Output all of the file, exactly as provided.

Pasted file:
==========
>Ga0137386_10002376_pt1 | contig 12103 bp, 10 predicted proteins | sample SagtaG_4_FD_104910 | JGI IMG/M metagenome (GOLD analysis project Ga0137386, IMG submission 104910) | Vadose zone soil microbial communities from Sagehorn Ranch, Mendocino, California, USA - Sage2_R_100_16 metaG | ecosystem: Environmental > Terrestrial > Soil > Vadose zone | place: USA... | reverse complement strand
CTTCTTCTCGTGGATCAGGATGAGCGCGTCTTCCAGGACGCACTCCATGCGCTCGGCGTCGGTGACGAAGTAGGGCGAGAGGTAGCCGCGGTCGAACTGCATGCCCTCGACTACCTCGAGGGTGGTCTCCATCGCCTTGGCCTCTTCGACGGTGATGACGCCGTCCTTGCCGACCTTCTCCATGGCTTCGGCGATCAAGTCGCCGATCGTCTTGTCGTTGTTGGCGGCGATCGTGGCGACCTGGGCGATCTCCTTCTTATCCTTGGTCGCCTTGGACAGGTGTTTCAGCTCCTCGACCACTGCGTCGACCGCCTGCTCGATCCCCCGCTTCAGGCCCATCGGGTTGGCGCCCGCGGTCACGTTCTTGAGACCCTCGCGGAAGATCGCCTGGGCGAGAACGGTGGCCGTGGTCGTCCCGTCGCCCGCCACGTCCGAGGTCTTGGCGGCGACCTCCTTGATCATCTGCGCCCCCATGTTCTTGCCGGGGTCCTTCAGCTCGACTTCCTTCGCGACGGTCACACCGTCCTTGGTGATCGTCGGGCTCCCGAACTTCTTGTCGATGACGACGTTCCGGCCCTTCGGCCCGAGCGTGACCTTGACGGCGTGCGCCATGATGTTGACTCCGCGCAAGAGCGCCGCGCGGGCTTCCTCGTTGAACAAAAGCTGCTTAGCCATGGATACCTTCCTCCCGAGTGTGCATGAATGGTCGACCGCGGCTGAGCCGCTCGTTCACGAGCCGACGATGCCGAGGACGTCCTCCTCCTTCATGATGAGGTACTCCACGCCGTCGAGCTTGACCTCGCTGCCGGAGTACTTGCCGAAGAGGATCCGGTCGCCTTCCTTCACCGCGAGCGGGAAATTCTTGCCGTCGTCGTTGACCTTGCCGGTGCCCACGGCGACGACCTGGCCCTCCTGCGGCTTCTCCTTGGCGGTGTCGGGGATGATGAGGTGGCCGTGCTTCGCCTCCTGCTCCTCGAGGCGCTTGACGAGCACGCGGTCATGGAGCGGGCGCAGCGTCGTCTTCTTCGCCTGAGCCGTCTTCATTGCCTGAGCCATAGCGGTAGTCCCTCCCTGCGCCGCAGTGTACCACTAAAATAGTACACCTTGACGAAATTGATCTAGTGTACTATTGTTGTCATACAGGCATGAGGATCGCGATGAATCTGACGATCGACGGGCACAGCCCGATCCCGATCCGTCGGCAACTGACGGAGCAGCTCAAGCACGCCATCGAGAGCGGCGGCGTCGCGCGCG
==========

>Ga0137386_10002376_pt1 | contig 12103 bp, 10 predicted proteins | sample SagtaG_4_FD_104910 | JGI IMG/M metagenome (GOLD analysis project Ga0137386, IMG submission 104910) | Vadose zone soil microbial communities from Sagehorn Ranch, Mendocino, California, USA - Sage2_R_100_16 metaG | ecosystem: Environmental > Terrestrial > Soil > Vadose zone | place: USA... | reverse complement strand
CTTCTTCTCGTGGATCAGGATGAGCGCGTCTTCCAGGACGCACTCCATGCGCTCGGCGTCGGTGACGAAGTAGGGCGAGAGGTAGCCGCGGTCGAACTGCATGCCCTCGACTACCTCGAGGGTGGTCTCCATCGCCTTGGCCTCTTCGACGGTGATGACGCCGTCCTTGCCGACCTTCTCCATGGCTTCGGCGATCAAGTCGCCGATCGTCTTGTCGTTGTTGGCGGCGATCGTGGCGACCTGGGCGATCTCCTTCTTATCCTTGGTCGCCTTGGACAGGTGTTTCAGCTCCTCGACCACTGCGTCGACCGCCTGCTCGATCCCCCGCTTCAGGCCCATCGGGTTGGCGCCCGCGGTCACGTTCTTGAGACCCTCGCGGAAGATCGCCTGGGCGAGAACGGTGGCCGTGGTCGTCCCGTCGCCCGCCACGTCCGAGGTCTTGGCGGCGACCTCCTTGATCATCTGCGCCCCCATGTTCTTGCCGGGGTCCTTCAGCTCGACTTCCTTCGCGACGGTCACACCGTCCTTGGTGATCGTCGGGCTCCCGAACTTCTTGTCGATGACGACGTTCCGGCCCTTCGGCCCGAGCGTGACCTTGACGGCGTGCGCCATGATGTTGACTCCGCGCAAGAGCGCCGCGCGGGCTTCCTCGTTGAACAAAAGCTGCTTAGCCATGGATACCTTCCTCCCGAGTGTGCATGAATGGTCGACCGCGGCTGAGCCGCTCGTTCACGAGCCGACGATGCCGAGGACGTCCTCCTCCTTCATGATGAGGTACTCCACGCCGTCGAGCTTGACCTCGCTGCCGGAGTACTTGCCGAAGAGGATCCGGTCGCCTTCCTTCACCGCGAGCGGGAAATTCTTGCCGTCGTCGTTGACCTTGCCGGTGCCCACGGCGACGACCTGGCCCTCCTGCGGCTTCTCCTTGGCGGTGTCGGGGATGATGAGGTGGCCGTGCTTCGCCTCCTGCTCCTCGAGGCGCTTGACGAGCACGCGGTCATGGAGCGGGCGCAGCGTCGTCTTCTTCGCCTGAGCCGTCTTCATTGCCTGAGCCATAGCGGTAGTCCCTCCCTGCGCCGCAGTGTACCACTAAAATAGTACACCTTGACGAAATTGATCTAGTGTACTATTGTTGTCATACAGGCATGAGGATCGCGATGAATCTGACGATCGACGGGCACAGCCCGATCCCGATCCGTCGGCAACTGACGGAGCAGCTCAAGCACGCCATCGAGAGCGGCGGCGTCGCGCGCG